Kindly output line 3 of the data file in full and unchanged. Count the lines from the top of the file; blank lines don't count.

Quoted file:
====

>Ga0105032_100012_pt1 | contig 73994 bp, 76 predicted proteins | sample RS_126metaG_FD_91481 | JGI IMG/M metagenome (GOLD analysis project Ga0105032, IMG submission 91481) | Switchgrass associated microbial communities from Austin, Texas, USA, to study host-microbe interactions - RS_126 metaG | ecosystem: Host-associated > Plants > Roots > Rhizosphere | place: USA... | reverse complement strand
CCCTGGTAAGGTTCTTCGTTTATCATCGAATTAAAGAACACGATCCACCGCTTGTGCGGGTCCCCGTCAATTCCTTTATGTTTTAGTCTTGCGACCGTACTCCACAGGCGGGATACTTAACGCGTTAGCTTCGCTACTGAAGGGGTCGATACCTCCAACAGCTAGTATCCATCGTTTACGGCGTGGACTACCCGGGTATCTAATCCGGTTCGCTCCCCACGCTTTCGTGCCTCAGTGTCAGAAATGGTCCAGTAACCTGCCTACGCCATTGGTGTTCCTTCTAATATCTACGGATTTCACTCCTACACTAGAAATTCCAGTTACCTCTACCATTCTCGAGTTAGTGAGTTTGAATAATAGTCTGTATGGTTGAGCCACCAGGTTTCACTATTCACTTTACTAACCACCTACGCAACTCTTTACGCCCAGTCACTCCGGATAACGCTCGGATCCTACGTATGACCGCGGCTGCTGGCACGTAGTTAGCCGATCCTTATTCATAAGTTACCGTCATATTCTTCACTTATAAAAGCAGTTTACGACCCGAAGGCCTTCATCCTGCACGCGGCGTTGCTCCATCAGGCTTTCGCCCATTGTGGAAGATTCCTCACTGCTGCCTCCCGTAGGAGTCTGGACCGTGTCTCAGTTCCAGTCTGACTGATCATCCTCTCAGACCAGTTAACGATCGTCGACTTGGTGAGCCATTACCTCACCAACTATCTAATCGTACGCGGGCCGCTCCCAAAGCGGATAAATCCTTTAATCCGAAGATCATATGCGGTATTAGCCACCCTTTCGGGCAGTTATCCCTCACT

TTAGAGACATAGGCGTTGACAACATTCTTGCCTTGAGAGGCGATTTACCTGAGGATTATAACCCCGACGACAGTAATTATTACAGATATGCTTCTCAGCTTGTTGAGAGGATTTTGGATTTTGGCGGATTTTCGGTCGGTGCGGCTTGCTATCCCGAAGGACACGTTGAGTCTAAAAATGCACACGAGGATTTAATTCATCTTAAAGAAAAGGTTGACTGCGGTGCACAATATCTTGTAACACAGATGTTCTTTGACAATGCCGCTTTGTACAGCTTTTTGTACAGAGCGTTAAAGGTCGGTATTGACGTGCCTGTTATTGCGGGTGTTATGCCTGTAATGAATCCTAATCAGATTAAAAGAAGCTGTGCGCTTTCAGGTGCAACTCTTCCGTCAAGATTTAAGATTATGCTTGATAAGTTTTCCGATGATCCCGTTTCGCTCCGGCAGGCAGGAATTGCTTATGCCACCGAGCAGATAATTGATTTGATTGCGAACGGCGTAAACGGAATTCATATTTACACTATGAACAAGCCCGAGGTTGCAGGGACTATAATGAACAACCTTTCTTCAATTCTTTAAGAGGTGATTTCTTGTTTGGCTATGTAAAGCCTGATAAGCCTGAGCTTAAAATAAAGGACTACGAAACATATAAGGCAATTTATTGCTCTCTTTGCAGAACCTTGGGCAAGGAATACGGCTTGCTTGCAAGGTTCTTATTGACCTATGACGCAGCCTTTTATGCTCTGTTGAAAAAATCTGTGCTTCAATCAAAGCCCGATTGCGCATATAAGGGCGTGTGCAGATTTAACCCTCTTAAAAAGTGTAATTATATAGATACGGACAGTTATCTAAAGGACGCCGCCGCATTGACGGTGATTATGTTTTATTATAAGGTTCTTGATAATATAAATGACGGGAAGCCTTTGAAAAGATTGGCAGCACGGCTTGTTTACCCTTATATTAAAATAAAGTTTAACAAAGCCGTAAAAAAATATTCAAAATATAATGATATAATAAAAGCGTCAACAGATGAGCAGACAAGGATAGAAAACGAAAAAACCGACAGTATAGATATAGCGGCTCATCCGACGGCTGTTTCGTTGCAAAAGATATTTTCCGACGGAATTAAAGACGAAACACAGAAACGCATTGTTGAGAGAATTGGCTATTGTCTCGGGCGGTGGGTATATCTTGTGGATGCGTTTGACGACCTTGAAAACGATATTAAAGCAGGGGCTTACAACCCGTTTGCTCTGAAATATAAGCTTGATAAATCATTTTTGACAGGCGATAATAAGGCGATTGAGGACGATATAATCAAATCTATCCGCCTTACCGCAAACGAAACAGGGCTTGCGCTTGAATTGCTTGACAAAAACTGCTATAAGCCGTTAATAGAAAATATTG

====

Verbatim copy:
TTAGAGACATAGGCGTTGACAACATTCTTGCCTTGAGAGGCGATTTACCTGAGGATTATAACCCCGACGACAGTAATTATTACAGATATGCTTCTCAGCTTGTTGAGAGGATTTTGGATTTTGGCGGATTTTCGGTCGGTGCGGCTTGCTATCCCGAAGGACACGTTGAGTCTAAAAATGCACACGAGGATTTAATTCATCTTAAAGAAAAGGTTGACTGCGGTGCACAATATCTTGTAACACAGATGTTCTTTGACAATGCCGCTTTGTACAGCTTTTTGTACAGAGCGTTAAAGGTCGGTATTGACGTGCCTGTTATTGCGGGTGTTATGCCTGTAATGAATCCTAATCAGATTAAAAGAAGCTGTGCGCTTTCAGGTGCAACTCTTCCGTCAAGATTTAAGATTATGCTTGATAAGTTTTCCGATGATCCCGTTTCGCTCCGGCAGGCAGGAATTGCTTATGCCACCGAGCAGATAATTGATTTGATTGCGAACGGCGTAAACGGAATTCATATTTACACTATGAACAAGCCCGAGGTTGCAGGGACTATAATGAACAACCTTTCTTCAATTCTTTAAGAGGTGATTTCTTGTTTGGCTATGTAAAGCCTGATAAGCCTGAGCTTAAAATAAAGGACTACGAAACATATAAGGCAATTTATTGCTCTCTTTGCAGAACCTTGGGCAAGGAATACGGCTTGCTTGCAAGGTTCTTATTGACCTATGACGCAGCCTTTTATGCTCTGTTGAAAAAATCTGTGCTTCAATCAAAGCCCGATTGCGCATATAAGGGCGTGTGCAGATTTAACCCTCTTAAAAAGTGTAATTATATAGATACGGACAGTTATCTAAAGGACGCCGCCGCATTGACGGTGATTATGTTTTATTATAAGGTTCTTGATAATATAAATGACGGGAAGCCTTTGAAAAGATTGGCAGCACGGCTTGTTTACCCTTATATTAAAATAAAGTTTAACAAAGCCGTAAAAAAATATTCAAAATATAATGATATAATAAAAGCGTCAACAGATGAGCAGACAAGGATAGAAAACGAAAAAACCGACAGTATAGATATAGCGGCTCATCCGACGGCTGTTTCGTTGCAAAAGATATTTTCCGACGGAATTAAAGACGAAACACAGAAACGCATTGTTGAGAGAATTGGCTATTGTCTCGGGCGGTGGGTATATCTTGTGGATGCGTTTGACGACCTTGAAAACGATATTAAAGCAGGGGCTTACAACCCGTTTGCTCTGAAATATAAGCTTGATAAATCATTTTTGACAGGCGATAATAAGGCGATTGAGGACGATATAATCAAATCTATCCGCCTTACCGCAAACGAAACAGGGCTTGCGCTTGAATTGCTTGACAAAAACTGCTATAAGCCGTTAATAGAAAATATTG